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* Weekly U.S. jobless claims hit new pandemic low
* Services industry activity index at record high in May
* GM gains on ‘significantly better’ first-half results (Updates with close of U.S. trading)
By Lewis Krauskopf, Shashank Nayar and Medha Singh
June 3 (Reuters) - U.S. stocks wavered on Thursday, with tech shares dragging on the S&P 500 and Nasdaq, as investors balanced concerns about inflation and the Federal Reserve reining in stimulus with relief about corporate tax hikes.
The Dow was little changed as stocks rebounded somewhat after reports that President Joe Biden offered to scrap his proposed tax hike. In talks with Republicans, the Democrat offered to drop plans to hike corporate rates as high as 28%, and instead set a 15% minimum tax rate for companies, sources told Reuters.
A better-than-expected U.S. weekly unemployment report and private payrolls numbers for May pointed to strengthening labor conditions, ahead of the closely watched U.S. payrolls report due on Friday. A measure of service sector activity increased to a record high.
Investors are focused on whether robust economic reports could prompt the Fed to pare back monetary support put in place during the coronavirus pandemic sooner than expected.
“The market is digesting strong economic data with some inflationary pressures and factoring in whether this will change the timing of Fed tapering and how to factor that into stock prices,” said Brad Neuman, director of market strategy at Alger in New York.
Sparking fears over easing support was the Fed’s announcement on Wednesday that it will begin to unwind its corporate bond holdings acquired last year through an emergency lending facility launched to calm credit markets at the height of the pandemic.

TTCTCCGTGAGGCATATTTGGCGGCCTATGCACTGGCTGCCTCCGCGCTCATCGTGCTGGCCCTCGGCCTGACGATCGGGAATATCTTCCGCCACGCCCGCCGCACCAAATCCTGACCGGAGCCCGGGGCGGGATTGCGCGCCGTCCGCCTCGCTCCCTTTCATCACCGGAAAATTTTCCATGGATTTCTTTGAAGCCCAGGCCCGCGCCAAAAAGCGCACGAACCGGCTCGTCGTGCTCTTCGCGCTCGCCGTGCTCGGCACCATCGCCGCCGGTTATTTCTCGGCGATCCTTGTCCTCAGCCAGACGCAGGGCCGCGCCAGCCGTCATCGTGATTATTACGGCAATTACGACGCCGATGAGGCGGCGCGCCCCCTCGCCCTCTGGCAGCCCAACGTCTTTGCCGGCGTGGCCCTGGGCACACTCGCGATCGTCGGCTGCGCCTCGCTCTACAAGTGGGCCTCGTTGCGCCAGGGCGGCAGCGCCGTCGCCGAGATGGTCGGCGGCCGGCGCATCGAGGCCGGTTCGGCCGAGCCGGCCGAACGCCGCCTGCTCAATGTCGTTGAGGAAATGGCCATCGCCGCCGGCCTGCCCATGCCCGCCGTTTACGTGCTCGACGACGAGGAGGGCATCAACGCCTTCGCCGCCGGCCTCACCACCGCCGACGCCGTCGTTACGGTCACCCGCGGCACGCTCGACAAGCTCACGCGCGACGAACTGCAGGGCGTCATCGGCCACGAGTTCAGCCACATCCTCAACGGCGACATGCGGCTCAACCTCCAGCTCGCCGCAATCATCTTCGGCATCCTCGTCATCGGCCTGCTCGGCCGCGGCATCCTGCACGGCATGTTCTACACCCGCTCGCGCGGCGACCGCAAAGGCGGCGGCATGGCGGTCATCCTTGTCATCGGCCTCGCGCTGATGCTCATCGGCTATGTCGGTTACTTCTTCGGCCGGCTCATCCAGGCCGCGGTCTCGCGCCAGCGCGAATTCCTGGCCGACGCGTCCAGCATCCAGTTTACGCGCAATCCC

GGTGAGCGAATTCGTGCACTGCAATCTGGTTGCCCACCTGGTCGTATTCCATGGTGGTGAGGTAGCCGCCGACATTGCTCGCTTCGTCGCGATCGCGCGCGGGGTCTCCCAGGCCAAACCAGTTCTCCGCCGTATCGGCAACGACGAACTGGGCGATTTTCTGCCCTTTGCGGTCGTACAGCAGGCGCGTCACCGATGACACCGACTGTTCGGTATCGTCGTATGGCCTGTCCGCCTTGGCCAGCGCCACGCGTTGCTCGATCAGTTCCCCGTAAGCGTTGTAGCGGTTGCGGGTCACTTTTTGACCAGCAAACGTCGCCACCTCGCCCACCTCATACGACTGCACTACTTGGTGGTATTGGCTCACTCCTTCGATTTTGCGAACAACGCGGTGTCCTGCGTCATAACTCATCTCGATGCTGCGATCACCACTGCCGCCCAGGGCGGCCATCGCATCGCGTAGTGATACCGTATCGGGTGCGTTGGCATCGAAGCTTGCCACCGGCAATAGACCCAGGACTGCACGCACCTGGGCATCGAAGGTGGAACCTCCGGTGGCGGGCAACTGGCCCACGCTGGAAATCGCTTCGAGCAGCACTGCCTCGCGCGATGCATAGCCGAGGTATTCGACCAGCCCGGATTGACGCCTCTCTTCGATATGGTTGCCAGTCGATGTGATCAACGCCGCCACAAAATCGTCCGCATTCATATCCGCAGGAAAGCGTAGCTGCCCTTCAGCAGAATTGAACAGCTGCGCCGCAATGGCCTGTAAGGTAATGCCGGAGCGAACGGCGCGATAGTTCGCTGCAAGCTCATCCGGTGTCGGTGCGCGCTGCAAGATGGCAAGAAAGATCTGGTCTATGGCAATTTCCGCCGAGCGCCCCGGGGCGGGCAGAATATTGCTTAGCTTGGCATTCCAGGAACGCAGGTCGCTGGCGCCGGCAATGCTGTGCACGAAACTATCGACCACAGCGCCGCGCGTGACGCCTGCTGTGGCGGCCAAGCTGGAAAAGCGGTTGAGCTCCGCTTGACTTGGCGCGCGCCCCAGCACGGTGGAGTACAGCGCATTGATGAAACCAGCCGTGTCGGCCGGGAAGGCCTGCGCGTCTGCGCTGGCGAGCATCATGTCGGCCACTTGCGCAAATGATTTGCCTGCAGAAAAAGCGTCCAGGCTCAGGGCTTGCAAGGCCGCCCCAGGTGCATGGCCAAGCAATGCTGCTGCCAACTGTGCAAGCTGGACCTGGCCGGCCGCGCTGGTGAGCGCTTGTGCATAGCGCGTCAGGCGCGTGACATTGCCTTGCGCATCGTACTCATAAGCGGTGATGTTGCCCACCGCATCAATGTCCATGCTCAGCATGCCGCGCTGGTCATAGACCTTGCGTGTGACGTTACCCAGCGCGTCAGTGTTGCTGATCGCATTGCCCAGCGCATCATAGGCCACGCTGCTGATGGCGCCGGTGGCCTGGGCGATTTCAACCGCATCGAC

Unofficially, the Dow Jones Industrial Average fell 23.4 points, or 0.07%, to 34,576.98, the S&P 500 lost 15.3 points, or 0.36%, to 4,192.82 and the Nasdaq Composite dropped 141.82 points, or 1.03%, to 13,614.51.
The S&P 500 tech sector fell. Tech and other growth stocks are seen as particularly vulnerable if inflation drives up bond yields and more heavily discounts the value of future cash flows.
“Higher rates and inflation are kind of the package deal that investors are watching right now,” said Chuck Carlson, chief executive officer at Horizon Investment Services in Hammond, Indiana. “If you have rising inflation, rising interest rates, they are going to be especially harmful to growth stocks.”
Overall, the S&P 500 is up roughly 12% for the year and within about 1% of its record high.
In company news, General Motors Co shares rose, after the carmaker estimated “significantly better” first-half profits than previously forecast. Rival Ford also gained. (Reporting by Shashank Nayar and Medha Singh in Bengaluru; Editing by Maju Samuel and Richard Chang)